Back in the late 80s, I read Sharon Lee and Steve Miller’s Liaden novels—Conflict of Honors, Agent of Change, and Carpe Diem. I loved them. Unfortunately, they went out of print and I couldn’t find them for a long time, and the trilogy ended with some major plot lines totally unresolved, which was somewhat unsatisfying—especialy considering how very engaging I found the characters. Happily, they were republished in an omnibus edition, Partners in Necessity. Even better, Plan B, the next installment in the series, was released shortly afterwards. The authors, Sharon Lee and Steve Miller, have gone on to expand the universe much further. The marvelous chapbooks have since been made more accessible to all, as they’ve been released as ebooks (available through Amazon). I have all of them and will happily continue to buy every new release, as they are reliably marvelous. Give Agent of Change a try. It’s free!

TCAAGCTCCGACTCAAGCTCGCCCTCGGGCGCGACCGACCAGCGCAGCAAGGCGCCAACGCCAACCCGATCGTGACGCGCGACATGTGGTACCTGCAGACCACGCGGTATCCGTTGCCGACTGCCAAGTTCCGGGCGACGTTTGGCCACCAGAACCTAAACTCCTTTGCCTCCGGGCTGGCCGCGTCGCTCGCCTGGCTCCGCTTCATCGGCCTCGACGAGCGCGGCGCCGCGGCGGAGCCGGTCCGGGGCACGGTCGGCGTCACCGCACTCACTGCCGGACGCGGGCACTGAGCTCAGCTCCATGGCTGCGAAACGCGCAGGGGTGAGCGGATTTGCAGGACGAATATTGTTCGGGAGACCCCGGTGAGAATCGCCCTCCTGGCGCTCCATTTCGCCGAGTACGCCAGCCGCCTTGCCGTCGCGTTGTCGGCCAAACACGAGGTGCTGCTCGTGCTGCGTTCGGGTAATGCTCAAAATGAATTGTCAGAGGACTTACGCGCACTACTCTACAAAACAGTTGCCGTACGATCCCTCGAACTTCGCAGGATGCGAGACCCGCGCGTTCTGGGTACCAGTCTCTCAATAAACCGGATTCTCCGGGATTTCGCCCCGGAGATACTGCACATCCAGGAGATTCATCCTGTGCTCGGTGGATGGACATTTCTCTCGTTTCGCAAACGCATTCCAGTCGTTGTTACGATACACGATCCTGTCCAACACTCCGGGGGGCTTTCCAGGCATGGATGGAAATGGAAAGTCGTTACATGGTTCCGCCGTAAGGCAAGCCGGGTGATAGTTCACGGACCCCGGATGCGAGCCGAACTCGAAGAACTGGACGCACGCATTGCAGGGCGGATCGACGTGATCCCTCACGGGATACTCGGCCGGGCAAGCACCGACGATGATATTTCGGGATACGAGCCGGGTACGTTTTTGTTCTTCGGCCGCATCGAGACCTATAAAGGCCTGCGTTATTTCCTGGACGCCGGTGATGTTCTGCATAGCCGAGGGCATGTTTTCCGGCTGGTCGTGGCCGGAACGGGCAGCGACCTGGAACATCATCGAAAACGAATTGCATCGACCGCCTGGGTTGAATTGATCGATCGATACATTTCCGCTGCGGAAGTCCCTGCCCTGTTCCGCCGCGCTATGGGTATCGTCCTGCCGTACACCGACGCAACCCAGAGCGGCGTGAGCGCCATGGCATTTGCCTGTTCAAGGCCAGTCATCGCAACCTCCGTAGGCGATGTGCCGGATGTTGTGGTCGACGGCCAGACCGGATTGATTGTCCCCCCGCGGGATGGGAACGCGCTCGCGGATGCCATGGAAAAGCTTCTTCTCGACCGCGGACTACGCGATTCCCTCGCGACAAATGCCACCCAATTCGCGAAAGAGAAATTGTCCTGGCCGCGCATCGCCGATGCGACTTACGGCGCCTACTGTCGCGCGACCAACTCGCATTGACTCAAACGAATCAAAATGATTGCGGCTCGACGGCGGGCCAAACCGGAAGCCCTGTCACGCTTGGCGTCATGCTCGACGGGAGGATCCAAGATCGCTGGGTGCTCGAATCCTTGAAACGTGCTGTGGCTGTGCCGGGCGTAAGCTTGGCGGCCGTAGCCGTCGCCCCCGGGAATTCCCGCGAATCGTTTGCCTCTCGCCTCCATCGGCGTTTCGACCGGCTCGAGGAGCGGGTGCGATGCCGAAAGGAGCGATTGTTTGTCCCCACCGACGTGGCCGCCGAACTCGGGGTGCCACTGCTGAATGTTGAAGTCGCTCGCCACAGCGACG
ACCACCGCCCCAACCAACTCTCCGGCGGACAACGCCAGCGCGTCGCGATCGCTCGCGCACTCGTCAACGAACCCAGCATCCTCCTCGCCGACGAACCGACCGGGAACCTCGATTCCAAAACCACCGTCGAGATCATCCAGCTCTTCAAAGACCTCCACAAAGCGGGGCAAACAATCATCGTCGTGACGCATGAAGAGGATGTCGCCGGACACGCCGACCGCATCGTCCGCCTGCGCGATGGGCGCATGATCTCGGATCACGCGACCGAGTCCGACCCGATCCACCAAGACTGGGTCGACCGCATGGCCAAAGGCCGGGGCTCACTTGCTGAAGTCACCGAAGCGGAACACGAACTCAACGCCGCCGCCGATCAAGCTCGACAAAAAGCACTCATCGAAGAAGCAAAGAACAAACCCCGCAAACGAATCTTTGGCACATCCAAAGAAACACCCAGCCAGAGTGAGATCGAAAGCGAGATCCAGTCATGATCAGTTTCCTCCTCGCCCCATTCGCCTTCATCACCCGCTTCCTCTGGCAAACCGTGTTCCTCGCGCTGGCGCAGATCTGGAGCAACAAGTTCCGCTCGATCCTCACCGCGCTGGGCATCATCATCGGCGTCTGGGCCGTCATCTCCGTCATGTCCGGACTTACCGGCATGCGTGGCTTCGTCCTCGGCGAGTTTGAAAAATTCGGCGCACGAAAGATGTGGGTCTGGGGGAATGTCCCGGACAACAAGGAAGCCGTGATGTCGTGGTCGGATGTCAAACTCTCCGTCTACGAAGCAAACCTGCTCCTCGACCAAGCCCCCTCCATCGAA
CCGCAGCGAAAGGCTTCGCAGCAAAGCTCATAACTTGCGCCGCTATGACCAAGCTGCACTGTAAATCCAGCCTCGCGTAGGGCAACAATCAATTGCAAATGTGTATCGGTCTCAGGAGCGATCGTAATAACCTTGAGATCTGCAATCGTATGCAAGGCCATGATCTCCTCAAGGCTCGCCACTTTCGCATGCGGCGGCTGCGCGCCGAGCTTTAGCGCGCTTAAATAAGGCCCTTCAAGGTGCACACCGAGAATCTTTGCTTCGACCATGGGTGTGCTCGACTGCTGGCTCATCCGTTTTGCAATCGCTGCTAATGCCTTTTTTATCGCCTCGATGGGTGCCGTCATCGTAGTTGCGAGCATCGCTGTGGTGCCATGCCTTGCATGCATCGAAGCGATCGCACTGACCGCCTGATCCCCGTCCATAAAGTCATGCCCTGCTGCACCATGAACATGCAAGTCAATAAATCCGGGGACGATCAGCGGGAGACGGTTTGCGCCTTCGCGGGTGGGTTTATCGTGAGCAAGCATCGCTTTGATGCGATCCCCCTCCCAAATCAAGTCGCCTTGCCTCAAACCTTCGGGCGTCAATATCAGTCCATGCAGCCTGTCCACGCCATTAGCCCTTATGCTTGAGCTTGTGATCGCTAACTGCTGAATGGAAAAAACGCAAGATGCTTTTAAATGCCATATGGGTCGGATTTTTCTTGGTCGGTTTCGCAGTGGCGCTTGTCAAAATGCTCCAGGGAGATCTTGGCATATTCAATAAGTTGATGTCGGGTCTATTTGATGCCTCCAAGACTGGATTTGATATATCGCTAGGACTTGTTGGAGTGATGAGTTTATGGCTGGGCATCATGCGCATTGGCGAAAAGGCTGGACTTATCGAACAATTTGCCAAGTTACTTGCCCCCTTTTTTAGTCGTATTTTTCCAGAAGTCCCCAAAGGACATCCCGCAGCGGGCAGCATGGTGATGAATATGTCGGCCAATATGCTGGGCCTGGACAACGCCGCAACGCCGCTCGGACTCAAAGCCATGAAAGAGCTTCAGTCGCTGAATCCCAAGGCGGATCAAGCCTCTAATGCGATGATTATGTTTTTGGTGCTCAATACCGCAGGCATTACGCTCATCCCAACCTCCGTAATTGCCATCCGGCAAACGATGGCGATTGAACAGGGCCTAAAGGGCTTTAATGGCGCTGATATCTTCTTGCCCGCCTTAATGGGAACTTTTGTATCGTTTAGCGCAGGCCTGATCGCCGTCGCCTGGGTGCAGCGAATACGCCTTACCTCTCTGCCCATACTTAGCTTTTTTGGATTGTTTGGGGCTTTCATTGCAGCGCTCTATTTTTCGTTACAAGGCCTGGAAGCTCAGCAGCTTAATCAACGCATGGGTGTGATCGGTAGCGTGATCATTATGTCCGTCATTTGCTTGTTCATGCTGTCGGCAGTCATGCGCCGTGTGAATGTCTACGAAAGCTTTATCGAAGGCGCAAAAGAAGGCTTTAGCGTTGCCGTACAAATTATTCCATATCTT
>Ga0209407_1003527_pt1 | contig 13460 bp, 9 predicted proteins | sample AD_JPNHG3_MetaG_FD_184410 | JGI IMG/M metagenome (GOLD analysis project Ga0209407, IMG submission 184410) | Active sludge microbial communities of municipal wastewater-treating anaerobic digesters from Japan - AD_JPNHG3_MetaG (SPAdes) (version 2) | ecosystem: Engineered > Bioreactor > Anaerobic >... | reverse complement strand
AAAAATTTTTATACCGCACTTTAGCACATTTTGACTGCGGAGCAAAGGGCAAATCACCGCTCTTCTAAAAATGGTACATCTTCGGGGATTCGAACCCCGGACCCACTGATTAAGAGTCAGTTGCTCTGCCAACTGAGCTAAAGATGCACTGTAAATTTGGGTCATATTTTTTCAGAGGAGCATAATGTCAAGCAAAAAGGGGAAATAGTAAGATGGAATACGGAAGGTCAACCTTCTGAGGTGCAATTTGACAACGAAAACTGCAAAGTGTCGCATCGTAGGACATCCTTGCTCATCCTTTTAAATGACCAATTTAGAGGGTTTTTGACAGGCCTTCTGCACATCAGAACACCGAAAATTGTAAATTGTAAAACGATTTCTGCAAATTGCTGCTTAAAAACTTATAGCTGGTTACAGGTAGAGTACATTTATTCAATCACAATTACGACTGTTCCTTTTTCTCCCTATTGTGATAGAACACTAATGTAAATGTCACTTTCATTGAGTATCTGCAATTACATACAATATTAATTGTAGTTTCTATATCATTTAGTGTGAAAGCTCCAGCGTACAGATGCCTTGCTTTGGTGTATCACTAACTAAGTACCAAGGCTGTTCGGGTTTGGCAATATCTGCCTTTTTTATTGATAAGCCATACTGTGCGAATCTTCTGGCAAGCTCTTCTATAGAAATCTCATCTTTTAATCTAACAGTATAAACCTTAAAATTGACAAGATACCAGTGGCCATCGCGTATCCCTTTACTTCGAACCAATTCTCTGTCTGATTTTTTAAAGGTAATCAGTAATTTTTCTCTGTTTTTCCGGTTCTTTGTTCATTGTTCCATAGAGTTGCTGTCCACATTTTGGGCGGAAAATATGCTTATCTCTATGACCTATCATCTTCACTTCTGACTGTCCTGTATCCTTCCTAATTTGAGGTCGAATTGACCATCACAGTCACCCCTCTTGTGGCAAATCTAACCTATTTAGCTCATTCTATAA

Connie Willis deserves far more attention than she gets. To Say Nothing of the Dog and Bellwether are both highly engaging, hilarious, and unique novels. Blackout and All Clear are incredible novels set in the same universe as To Say Nothing of the Dog (the Oxford Time Travel series).
Tanya Huff’s fantasy is pleasant, and I read anything I find by her. Her science fiction, though, is amazing. Valor’s Choice, the first of the Confederation novels, introduces us to Marine Sergeant Torin Kerr. The following seven books keep up the quality and fast pace of the first. I do hope there will be more!
I’ve really liked C.J. Cherryh’s science fiction—especially the Foreigner, Invader and Inheritor trilogy1 and the Chanur series. Every time I’ve picked up one of her fantasy books, though, I just haven’t been able to get into them for some reason.